Thirsty as A Wolf: How Lykia Got Its Name

BNJ 769 F 2 Antoninos Liberalis, Metamorphoses, 35

“Cowherds: Menekrates the Xanthian reports in his Lykian Matters and Nicander does as well. Once she gave birth to Apollo and Artemis on the island Asteria, Leto went to Lykia carrying the children to the baths of Xanthus. And as soon she she appeared in the land, she went to the Melitean spring where she wanted her children to drink before they went to the Xanthus.

But when some cowherds drove her away, so that their cattle might drink from the spring, Leto retreated, abandoning the Melitê, and wolves came to meet her, and they gave her directions and led her right up to the Xanthus itself while wagging their tails. She drank the water, bathed her children and made the Xanthus sacred to Apollo. She also changed the land’s name to Lykia—it was called Tremilis before—after the wolves who led her there.

Then she went again to the spring to bring punishment to the cowherds who drove her off. At they time they were washing their cattle near the spring. After she changed them all into frogs and struck their backs and shoulders with rough stones, she threw them all into the spring and granted them  life in the water. In our time still, they shout out along the rivers and ponds.”

Βουκόλοι. ἱστορεῖ Μενεκράτης Ξάνθιος Λυκιακοῖς καὶ Νίκανδρος. Λητὼ ἐπεὶ ἔτεκεν ᾽Απόλλωνα καὶ ῎Αρτεμιν ἐν ᾽Αστερίαι τῆι νήσωι, ἀφίκετο εἰς Λυκίαν ἐπιφερομένη τοὺς παῖδας ἐπὶ τὰ λουτρὰ τοῦ Ξάνθου  καὶ ἐπεὶ τάχιστα ἐγένετο ἐν τῆι γῆι ταύτηι, ἐνέτυχε πρῶτα Μελίτηι κρήνηι, καὶ προεθυμεῖτο πρὶν ἐπὶ τὸν Ξάνθον ἐλθεῖν ἐνταυθοῖ τοὺς παῖδας ἀπολοῦσαι. (2) ἐπεὶ δὲ αὐτὴν ἐξήλασαν ἄνδρες βουκόλοι, ὅπως ἂν αὐτοῖς οἱ βόες ἐκ τῆς κρήνης πίωσιν, ἀπαλλάττεται καταλιποῦσα τὴν Μελίτην ἡ Λητώ, λύκοι δὲ συναντόμενοι καὶ σήναντες ὑφηγήσαντο τῆς ὁδοῦ, καὶ ἀπήγαγον ἄχρι πρὸς τὸν ποταμὸν αὐτὴν τὸν Ξάνθον. (3) ἡ δὲ πιοῦσα τοῦ ὕδατος καὶ ἀπολούσασα τοὺς παῖδας τὸν μὲν Ξάνθον ἱερὸν ἀπέδειξεν ᾽Απόλλωνος, τὴν δὲ γῆν Τρεμιλίδα λεγομένην Λυκίαν μετωνόμασεν ἀπὸ τῶν καθηγησαμένων λύκων. (4) ἐπὶ δὲ τὴν κρήνην αὖτις ἐξίκετο δίκην ἐπιβαλοῦσα τοῖς ἀπελάσασιν αὐτὴν βουκόλοις. καὶ οἱ μὲν ἀπέλουον τότε παρὰ τὴν κρήνην τοὺς βοῦς, Λητὼ δὲ μεταβαλοῦσα πάντας ἐποίησε βατράχους, καὶ λίθωι τραχεῖ τύπτουσα τὰ νῶτα καὶ τοὺς ὤμους κατέβαλε πάντας εἰς τὴν κρήνην, καὶ βίον ἔδωκεν αὐτοῖς καθ᾽ ὓδατος · οἱ δὲ ἄχρι νῦν παρὰ ποταμοὺς βοῶσι καὶ λίμνας.

Lycian rock cut tombs of Dalyan
Tombs in Lykia (AlexanderShap at en.wikipedia)

Out of Breath and Trembling: A Hard Night Leads to a Hard Morning

Apuleius, Metamorphoses 1.18

“We had already made it a certain distance when the sun rose and everything was in the light. I was examining my friend’s neck with a intense curiosity in the place where I had seen the sword end up. And I thought to myself, ‘You are mad, ‘You were covered in your cups and wine and dreamed the worst. Look, Socrates is whole, healthy, and untouched. Where is the wound, or the sponge? Where is a scar so new and recent?’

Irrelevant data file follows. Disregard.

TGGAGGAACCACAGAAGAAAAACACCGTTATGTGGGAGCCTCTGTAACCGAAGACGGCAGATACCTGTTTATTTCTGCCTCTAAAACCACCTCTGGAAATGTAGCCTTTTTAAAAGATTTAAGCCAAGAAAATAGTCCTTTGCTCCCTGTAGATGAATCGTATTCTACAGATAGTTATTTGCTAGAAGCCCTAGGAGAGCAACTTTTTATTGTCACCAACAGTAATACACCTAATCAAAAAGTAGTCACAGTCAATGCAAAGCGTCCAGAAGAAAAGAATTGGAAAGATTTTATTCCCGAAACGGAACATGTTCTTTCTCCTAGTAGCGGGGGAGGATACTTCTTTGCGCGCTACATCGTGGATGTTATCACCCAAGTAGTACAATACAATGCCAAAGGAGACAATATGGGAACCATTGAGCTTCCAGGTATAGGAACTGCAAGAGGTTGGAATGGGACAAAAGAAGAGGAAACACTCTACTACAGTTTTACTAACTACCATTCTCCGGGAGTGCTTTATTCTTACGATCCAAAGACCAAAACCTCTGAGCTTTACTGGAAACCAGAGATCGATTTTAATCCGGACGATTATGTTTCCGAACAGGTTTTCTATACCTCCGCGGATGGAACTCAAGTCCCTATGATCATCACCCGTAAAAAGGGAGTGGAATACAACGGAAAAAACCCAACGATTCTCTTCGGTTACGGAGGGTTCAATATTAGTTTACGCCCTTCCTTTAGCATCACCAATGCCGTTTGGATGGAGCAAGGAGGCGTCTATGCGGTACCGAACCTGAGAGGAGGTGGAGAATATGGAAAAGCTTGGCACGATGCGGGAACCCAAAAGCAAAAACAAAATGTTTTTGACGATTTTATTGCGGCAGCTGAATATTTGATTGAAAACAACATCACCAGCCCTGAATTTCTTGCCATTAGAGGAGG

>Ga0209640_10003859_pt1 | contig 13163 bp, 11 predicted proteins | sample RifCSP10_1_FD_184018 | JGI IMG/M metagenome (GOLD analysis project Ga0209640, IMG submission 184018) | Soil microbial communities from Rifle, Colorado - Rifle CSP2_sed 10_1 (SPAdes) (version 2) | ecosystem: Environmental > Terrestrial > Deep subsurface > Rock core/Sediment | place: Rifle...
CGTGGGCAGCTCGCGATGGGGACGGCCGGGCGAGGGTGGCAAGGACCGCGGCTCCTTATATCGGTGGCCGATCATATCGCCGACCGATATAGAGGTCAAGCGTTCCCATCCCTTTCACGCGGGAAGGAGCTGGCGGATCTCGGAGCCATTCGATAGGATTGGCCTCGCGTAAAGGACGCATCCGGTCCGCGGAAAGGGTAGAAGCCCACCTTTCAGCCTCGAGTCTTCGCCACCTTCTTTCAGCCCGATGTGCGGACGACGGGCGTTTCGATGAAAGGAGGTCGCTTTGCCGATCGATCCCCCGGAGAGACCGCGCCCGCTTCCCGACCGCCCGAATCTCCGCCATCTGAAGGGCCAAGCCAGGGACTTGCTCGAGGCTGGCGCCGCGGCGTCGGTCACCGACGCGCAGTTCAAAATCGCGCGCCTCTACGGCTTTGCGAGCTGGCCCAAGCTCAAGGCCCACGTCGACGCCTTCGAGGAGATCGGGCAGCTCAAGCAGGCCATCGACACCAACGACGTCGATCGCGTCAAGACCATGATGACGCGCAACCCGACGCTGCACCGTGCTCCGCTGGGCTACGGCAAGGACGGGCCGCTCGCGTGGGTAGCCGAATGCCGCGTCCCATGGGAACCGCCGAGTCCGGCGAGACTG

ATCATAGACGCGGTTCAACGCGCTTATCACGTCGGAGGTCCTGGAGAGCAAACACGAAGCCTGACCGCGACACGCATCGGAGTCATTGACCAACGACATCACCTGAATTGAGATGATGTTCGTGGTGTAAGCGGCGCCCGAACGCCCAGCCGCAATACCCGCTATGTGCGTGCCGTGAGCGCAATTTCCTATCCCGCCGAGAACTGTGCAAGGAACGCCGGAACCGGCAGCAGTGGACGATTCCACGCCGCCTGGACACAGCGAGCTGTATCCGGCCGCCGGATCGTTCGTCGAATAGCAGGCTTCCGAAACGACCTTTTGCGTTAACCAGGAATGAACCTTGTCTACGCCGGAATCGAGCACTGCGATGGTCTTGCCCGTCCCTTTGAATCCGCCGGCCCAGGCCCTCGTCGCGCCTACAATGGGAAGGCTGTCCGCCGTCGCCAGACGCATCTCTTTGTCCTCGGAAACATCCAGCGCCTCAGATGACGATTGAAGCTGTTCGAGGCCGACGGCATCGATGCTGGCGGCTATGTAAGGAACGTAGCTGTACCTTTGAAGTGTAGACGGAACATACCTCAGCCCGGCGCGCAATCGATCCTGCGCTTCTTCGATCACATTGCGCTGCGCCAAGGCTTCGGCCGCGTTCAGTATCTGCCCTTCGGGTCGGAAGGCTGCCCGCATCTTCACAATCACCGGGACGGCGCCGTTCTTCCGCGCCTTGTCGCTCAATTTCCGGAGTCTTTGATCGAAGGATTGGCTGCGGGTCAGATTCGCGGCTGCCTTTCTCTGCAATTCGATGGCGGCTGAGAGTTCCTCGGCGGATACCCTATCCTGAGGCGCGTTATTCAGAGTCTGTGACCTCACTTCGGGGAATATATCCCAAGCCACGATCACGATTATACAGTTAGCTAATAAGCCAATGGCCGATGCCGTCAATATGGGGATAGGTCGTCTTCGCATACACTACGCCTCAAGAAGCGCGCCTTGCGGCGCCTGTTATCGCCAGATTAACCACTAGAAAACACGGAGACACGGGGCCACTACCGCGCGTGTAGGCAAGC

And then I said to him, ‘It is not without reason that trustworthy doctors say that people overstuffed with food and drink have evil, savage dreams. In my case, because I was excessive in my drinking last night, the evening brought me terrible and torturous visions, that I even believed I was covered and polluted with human blood!”

But he was smirking at me when he said, ‘You are not covered in blood, but piss! Indeed, I myself dreamed that my throat was cut. I imagined pain on this neck and I even believed that my heart was ripped out. Even now I remain out of breath: my knees are trembling and I am stumbling. I need some food for strengthening my breath.”

“Aliquantum processeramus et iam iubaris exortu cuncta collustrantur. Et ego curiose sedulo arbitrabar iugulum comitis, qua parte gladium delapsum videram; et mecum ‘Vesane,’ aio ‘qui poculis et vino sepultus extrema somniasti. Ecce Socrates integer, sanus, incolumis. Ubi vulnus, spongia? Ubi postremum cicatrix tam alta, tam recens?’ Et ad illum ‘Non’ inquam ‘immerito medici fidi cibo et crapula distentos saeva et gravia somniare autumant. Mihi denique, quod poculis vesperi minus temperavi, nox acerba diras et truces imagines obtulit, ut adhuc me credam cruore humano aspersum atque impiatum.’

“Ad haec ille surridens ‘At tu’ inquit ‘non sanguine sed lotio perfusus es. Verum tamen et ipse per somnium iugulari visus sum mihi. Nam et iugulum istum dolui et cor ipsum mihi avelli putavi; et nunc etiam spiritu deficior et genua quatior et gradu titubo et aliquid cibatus refovendo spiritu desidero.’

If you need it, Greek and Latin words for hangovers.

Image result for roman banquet mosaic
Roman Mosaic displayed at the Chateau de Boudry Museum

Pindar, Nemean 8. 37-38

 

“Some men pray for gold, others for a field with no boundary, but I pray to be pleasing to my countrymen until the earth covers my limbs.”

χρυσὸν εὔχοται, πεδίον δ’ ἕτεροι

ἀπέραντον, ἐγὼ δ’ ἀστοῖς ἁδὼν καὶ χθονὶ γυῖα καλύψαι,

 

And Pindar was pleasing much longer than that--even Alexander wouldn’t destroy his house!

(There may not be that much nobility in this statement: pleasing singers get meat, wine and gold!)